Campus News

Coca-Cola First Generation Scholarship recipients navigate through college life

Coca-Cola First Generation Scholars Diem Nguyen
Diem Nguyen

In addition to carrying the weight of backpacks, laptops and textbooks, many students come to college bearing the high expectations of their parents and family.

That’s especially true for Enid Truong and Diem Nguyen, two second-year UGA students from Duluth. Both students’ parents emigrated to the U.S. with dreams of sending their children to college—though they, the parents, were never able to earn college degrees.

Nguyen was born in Vietnam and came to the U.S. with her family. Truong’s parents escaped political turmoil in Cambodia and Vietnam before fleeing to the U.S., where she was born.

Both Truong and Nguyen—best friends since middle school and now roommates at Oglethorpe House—recall how hard their parents worked to be sure they could go to college.

“We try to work hard ourselves to not disappoint them,” Truong said.

While their parents are a shining example of hard work and sacrifice, Nguyen, a math education major in the College of Education, and Truong, a math major in the Franklin College of Arts and Sciences, did not have a family member who could tell them what to expect from college.

Instead, the two served as a support system for each other as they applied to college with little knowledge about what to expect.

Getting used to college can be tough for first-generation students, said Sylvia Hutchinson, a professor emerita of higher education and reading and a mentor in UGA’s Coca-Cola First Generation Scholarship Program.

Truong and Nguyen are both in the program, which supports academically outstanding students who demonstrate a financial need and are the first in their families to attend college. The scholarship provides $5,000 per year in addition to the HOPE Scholarship.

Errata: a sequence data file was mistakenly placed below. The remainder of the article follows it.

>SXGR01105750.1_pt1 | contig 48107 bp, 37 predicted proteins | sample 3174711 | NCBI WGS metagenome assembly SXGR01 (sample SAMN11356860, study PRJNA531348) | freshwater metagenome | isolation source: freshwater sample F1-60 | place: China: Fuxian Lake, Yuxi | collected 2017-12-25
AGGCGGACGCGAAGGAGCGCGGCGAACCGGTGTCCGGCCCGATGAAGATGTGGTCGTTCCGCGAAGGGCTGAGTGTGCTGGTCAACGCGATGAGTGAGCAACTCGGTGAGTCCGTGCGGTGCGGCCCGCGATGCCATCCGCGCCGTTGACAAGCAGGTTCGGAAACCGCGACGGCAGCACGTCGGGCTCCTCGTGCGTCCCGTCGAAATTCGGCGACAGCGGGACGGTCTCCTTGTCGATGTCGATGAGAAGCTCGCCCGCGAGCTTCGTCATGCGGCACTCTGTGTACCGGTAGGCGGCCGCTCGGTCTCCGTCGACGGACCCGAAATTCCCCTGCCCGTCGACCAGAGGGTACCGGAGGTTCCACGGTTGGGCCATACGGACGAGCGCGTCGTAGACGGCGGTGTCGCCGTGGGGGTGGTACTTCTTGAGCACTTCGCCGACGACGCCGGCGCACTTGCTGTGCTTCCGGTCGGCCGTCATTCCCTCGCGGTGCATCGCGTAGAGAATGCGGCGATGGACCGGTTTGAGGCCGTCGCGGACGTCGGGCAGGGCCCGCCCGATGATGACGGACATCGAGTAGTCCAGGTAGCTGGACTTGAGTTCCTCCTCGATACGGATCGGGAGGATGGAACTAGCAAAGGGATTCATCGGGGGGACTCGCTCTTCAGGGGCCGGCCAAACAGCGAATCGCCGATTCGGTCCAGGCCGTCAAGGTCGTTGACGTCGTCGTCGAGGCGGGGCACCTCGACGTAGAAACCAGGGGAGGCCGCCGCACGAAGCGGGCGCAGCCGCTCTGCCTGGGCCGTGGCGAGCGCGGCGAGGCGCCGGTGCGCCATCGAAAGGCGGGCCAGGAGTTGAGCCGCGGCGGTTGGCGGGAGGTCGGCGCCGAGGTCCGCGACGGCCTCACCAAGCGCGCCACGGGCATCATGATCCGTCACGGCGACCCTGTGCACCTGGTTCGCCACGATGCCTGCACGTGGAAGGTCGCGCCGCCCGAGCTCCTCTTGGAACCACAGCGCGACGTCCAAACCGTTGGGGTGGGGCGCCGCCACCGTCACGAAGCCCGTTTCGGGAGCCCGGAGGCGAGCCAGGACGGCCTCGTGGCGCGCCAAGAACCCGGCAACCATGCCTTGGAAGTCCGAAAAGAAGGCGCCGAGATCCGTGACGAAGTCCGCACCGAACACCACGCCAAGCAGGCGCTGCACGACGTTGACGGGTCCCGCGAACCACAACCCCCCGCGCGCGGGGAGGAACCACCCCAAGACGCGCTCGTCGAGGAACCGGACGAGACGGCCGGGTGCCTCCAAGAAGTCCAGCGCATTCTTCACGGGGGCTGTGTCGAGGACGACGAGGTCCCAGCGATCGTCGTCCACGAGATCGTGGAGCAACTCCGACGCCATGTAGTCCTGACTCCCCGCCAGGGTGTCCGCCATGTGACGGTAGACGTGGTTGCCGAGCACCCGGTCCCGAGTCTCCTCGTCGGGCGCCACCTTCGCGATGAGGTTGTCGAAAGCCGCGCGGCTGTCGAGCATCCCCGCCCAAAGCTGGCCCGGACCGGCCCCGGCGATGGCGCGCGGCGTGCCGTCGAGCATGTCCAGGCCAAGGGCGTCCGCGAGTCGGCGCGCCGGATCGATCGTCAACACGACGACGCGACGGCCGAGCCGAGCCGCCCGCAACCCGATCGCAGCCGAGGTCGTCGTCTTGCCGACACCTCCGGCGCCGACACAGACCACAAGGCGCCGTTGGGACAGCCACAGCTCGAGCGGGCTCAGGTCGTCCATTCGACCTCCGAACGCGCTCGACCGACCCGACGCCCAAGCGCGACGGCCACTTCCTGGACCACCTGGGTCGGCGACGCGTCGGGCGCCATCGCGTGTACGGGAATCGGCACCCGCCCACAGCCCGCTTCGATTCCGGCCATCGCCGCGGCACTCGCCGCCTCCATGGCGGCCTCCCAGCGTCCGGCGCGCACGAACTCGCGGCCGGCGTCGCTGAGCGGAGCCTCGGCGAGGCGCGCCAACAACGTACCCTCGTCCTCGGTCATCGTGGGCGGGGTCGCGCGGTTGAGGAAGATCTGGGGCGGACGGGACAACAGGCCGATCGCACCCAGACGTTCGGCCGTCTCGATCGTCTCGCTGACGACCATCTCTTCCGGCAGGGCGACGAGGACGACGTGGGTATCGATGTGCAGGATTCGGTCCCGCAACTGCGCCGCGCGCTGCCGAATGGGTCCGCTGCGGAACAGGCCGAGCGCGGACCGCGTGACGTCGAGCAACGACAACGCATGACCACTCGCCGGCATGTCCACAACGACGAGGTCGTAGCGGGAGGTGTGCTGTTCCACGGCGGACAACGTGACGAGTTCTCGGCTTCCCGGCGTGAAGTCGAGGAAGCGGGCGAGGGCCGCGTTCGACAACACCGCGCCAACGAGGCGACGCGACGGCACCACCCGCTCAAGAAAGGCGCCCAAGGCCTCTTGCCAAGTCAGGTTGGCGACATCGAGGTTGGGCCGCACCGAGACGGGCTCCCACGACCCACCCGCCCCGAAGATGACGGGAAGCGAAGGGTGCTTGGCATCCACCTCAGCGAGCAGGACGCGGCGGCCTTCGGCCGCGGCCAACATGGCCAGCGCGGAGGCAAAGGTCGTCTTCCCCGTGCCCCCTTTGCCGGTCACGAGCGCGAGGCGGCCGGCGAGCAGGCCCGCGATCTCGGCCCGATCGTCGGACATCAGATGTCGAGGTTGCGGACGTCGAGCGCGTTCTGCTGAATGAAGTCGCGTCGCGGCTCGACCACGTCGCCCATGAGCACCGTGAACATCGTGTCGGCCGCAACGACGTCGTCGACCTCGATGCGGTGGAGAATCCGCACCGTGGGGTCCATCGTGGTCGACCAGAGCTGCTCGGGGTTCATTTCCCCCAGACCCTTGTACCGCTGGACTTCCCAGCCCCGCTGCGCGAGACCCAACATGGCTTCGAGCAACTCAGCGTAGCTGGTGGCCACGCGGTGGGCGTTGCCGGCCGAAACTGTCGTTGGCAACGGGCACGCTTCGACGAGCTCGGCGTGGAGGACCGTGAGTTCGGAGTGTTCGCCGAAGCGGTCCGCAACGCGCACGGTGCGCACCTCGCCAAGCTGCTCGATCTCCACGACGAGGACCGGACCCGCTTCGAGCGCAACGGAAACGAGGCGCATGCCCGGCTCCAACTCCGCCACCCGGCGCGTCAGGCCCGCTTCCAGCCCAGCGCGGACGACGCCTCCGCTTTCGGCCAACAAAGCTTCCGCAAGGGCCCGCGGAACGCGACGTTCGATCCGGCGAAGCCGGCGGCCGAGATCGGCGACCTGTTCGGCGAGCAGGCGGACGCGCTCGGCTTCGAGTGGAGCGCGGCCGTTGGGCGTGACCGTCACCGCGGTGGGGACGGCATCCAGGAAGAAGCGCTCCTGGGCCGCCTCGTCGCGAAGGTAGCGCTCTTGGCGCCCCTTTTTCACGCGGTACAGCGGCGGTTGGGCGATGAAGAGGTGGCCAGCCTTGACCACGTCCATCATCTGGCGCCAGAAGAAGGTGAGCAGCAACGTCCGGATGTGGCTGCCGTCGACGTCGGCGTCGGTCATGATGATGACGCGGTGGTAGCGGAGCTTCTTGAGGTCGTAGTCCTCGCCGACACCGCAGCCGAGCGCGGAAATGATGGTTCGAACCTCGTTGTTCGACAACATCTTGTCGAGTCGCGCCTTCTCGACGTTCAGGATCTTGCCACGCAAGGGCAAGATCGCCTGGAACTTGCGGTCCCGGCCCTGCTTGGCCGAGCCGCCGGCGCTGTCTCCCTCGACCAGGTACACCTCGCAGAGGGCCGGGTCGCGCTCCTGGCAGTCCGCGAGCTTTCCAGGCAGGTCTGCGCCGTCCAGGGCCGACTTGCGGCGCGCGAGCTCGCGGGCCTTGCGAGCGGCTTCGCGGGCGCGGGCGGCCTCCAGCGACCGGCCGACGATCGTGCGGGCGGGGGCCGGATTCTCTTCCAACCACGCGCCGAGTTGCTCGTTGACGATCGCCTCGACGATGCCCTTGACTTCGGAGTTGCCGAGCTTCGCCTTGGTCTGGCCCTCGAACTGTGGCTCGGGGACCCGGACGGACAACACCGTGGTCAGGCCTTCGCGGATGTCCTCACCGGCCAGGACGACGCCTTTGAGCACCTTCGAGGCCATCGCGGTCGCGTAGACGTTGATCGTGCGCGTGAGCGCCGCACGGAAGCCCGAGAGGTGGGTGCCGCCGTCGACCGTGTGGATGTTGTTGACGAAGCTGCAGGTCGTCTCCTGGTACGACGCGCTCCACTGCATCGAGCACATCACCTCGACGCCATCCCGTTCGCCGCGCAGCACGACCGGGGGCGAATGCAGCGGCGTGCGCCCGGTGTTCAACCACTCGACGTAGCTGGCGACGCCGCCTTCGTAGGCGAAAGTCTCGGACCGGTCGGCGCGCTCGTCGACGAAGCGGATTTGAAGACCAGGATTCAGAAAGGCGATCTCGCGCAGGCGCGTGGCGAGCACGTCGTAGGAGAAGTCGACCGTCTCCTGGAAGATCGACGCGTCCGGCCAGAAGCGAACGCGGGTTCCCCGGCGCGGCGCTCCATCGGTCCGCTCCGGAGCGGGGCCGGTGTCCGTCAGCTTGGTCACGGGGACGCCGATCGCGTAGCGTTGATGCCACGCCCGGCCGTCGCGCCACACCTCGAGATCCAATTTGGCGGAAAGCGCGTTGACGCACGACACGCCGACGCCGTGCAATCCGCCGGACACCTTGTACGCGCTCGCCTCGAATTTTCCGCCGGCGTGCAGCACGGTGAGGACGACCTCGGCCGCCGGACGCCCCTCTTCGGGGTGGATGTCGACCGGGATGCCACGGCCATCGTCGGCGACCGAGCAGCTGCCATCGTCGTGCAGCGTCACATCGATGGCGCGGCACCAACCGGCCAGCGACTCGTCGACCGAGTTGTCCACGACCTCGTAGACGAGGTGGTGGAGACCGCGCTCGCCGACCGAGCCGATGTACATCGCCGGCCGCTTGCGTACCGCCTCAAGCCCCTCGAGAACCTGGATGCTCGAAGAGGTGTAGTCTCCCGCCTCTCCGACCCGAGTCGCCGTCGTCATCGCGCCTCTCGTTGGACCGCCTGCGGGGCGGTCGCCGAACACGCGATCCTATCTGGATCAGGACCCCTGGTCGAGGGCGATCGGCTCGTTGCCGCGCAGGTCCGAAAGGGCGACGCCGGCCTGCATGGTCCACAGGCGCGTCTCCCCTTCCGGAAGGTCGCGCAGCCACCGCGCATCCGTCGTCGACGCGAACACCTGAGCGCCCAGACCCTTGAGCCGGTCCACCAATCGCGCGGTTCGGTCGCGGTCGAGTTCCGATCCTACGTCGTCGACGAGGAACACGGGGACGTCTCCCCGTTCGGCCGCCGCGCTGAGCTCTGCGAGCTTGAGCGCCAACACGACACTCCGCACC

Coca-Cola First Generation Scholarship recipients are selected by the Office of Student Financial Aid and the Office of Undergraduate Admissions from accepted applicants to UGA.

Housed at UGA in the Office of the Vice President for Instruction, the program also connects the scholars with faculty mentors to answer questions and help guide them through their collegiate careers.

Hutchinson said first-generation students can feel like they are playing a game where everyone knows the rules but them.

“It’s intimidating for a student who has not been raised around higher education,” said Hutchinson, who mentors Nguyen and Truong.

Nguyen and Truong agree that their involvement in the Coca-Cola First Generation Scholarship Program has been invaluable, especially when they were adjusting to college during the first months of classes last year.

Now in their second year, the students are fully immersed in college life. Hutchinson said Truong and Nguyen are bright students and remarkably fearless in their desire to succeed at a large university.

The two chose UGA because of the size of the campus and the variety of learning opportunities.

“I wanted the kind of education where I could explore a lot of things,” Nguyen said.

She’s already found a variety of service opportunities. Nguyen is a math tutor at Hilsman Middle School, volunteer teaches at a Vietnamese school and teaches Sunday school.

Truong also has done some tutoring along with taking what she describes as a hefty course load this semester.

Busy as they are on campus, Nguyen and Truong are also thankful to just be a car ride away from their families.

While these students are reaching for higher educational achievements that their parents were not able to, they still embrace the people who made their achievements possible and visit home often.

“Home is very important to us,” Truong said.